Updated: 08/29/2013 12:38 AM
Created: 08/26/2013 8:25 PM WDIO.com
By: Laura Kennedy
Before the sun rose over the lift bridge on Sunday morning, hundreds of competitors loaded onto a Vista Fleet boat to begin the Superior Man Triathlon's 70-mile trek.
First, a jump into frigid Lake Superior for a 1.2 mile swim. There's no easing into this race, according to Executive Director Clint Agar.
"There are a lot of waves that create a certain amount of challenge, some currents, and the overall coldness of the water makes it a little harder," Agar said.
Sean Cooley of Grand Forks said it was difficult, but in a way, refreshing.
"It was kind of like a washing machine out there," Cooley said. "It's such a cool swim though. You get out there and it's just ice cold water. About 200 meters into it you're really starting to feel good."
The cold water was nothing compared to the heat and humidity that started attacking racers on the 56 mile bike ride. Hydration became critical.
"The bike is such a crucial portion of it because you have all your water and your nutrition with you on the bike and you really have to prepare for the run," Cooley said.
Temperatures topped ninety degrees as competitors set out on the final leg of the race, a half marathon run. Even experienced triathletes like Thomas Morgan struggled at times.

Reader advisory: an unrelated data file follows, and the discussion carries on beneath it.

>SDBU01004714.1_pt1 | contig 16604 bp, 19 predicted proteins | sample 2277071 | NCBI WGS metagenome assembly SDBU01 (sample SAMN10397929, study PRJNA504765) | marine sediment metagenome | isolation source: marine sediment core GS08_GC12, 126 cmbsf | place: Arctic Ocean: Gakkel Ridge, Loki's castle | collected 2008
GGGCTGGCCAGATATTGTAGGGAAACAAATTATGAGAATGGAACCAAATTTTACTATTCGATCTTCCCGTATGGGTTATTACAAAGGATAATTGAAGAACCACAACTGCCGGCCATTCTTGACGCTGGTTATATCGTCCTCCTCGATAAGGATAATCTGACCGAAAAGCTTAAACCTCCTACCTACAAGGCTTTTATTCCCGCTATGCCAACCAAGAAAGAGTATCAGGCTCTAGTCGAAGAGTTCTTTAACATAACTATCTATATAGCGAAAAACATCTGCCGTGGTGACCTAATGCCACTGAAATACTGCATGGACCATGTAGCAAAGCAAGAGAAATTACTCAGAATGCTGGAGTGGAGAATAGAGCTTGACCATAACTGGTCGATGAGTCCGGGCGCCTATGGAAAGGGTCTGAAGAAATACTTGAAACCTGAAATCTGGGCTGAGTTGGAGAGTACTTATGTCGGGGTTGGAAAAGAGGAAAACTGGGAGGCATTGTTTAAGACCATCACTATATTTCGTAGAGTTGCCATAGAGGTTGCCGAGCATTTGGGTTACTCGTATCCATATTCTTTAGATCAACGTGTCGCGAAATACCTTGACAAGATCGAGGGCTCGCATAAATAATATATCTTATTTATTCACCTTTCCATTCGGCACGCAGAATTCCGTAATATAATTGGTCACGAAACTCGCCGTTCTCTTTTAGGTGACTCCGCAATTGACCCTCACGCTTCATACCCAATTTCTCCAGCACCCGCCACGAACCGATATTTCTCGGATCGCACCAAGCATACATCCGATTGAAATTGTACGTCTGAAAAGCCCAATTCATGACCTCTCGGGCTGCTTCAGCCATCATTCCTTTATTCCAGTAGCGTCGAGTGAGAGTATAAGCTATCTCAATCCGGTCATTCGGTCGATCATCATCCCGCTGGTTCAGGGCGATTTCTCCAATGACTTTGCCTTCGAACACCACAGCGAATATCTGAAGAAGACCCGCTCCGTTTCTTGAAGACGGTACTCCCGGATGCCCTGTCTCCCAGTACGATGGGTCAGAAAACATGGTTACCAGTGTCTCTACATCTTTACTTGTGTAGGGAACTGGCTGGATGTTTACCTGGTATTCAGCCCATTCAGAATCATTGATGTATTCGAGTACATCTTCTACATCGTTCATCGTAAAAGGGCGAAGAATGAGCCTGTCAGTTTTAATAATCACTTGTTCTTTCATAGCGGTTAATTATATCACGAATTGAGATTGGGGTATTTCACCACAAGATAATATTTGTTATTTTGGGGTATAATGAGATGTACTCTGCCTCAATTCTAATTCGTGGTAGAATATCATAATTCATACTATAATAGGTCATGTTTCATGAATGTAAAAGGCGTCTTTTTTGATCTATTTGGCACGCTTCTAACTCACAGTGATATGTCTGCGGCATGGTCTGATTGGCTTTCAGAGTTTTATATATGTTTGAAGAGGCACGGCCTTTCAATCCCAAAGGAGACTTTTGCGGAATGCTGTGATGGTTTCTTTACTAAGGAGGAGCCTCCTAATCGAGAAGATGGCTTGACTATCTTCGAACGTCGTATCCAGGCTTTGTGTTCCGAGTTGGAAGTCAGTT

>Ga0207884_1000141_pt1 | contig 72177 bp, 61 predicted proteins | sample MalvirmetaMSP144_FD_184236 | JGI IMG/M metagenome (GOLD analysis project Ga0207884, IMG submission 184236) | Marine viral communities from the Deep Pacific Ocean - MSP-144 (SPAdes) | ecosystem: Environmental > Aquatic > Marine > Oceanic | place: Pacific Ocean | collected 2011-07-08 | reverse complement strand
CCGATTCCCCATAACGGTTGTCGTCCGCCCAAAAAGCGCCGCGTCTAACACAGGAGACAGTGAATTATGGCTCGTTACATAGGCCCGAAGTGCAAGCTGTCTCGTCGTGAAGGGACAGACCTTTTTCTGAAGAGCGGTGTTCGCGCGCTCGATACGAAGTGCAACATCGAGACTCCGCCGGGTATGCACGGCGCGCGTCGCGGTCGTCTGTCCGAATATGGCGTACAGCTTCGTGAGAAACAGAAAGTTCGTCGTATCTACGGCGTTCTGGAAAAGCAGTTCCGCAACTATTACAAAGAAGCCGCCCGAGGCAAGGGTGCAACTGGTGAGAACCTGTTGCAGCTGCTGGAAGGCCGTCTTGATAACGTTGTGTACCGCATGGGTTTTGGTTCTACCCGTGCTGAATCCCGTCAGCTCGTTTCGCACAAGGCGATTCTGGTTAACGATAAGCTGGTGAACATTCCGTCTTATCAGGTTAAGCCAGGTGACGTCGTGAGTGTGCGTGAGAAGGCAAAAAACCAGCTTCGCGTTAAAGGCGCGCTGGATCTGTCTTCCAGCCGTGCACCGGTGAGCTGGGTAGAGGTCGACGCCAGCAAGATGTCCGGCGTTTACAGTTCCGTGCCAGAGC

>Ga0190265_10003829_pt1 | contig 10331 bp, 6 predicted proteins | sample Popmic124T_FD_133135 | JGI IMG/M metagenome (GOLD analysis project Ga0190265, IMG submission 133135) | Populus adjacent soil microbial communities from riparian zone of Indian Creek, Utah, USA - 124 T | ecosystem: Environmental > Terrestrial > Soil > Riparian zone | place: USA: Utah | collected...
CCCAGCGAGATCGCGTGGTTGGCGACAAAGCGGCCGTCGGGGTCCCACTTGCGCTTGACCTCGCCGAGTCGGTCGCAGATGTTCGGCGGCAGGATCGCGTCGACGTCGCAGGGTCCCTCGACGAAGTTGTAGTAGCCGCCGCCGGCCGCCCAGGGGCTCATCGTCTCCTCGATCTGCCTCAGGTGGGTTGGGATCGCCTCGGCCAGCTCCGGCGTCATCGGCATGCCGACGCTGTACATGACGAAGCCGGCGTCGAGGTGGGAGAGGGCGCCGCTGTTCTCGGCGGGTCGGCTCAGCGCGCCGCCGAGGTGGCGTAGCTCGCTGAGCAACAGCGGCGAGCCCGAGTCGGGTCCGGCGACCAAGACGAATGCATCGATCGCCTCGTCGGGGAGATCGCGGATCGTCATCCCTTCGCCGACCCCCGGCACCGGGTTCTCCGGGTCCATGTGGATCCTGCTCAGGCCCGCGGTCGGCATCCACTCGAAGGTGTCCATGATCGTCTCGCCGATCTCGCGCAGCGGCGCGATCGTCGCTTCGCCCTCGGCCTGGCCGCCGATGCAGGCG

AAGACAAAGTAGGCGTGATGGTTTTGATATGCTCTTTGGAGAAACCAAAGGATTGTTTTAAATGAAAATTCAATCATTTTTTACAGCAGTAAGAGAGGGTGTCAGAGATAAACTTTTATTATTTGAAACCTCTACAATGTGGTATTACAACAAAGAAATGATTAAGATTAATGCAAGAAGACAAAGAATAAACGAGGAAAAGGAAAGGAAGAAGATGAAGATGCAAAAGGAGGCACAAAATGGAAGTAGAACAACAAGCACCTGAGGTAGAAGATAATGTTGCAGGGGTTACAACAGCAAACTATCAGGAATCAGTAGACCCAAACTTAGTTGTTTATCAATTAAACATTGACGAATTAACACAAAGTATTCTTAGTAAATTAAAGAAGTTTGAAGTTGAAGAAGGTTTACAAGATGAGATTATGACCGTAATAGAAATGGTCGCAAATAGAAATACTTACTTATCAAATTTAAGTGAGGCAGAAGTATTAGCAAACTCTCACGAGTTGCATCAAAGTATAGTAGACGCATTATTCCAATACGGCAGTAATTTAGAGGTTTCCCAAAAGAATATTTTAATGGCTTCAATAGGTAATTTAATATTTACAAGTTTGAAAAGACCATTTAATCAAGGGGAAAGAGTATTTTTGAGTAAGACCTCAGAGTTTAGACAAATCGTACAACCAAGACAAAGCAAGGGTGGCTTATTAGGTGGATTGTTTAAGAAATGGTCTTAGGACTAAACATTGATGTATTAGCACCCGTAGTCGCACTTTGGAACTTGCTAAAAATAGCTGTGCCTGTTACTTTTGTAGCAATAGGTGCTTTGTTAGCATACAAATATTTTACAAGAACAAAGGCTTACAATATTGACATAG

"You got off the bike and it was just a steam oven from mile one. It was tough. You gotta take water, ice, Gatorade at every aid station if you want to survive it," Morgan said. "Usually the last couple miles you can pick it up and go fast. I had to walk a little bit. I was just thrashed."
Cooley won the race for the second straight year and says making it to the finish in Bayfront was a relief.
"When I crossed the line, I went and had to lay down for a little bit and put some ice on me," Cooley said. "That helped quite a bit. I was really delirious there for a little bit."
The sun beat down and the air was thick. But these triathletes embrace adversity, and still consider the Superior Man race one of the best in the midwest.
"That's why people come out. They're not doing it because it's easy," Agar said.
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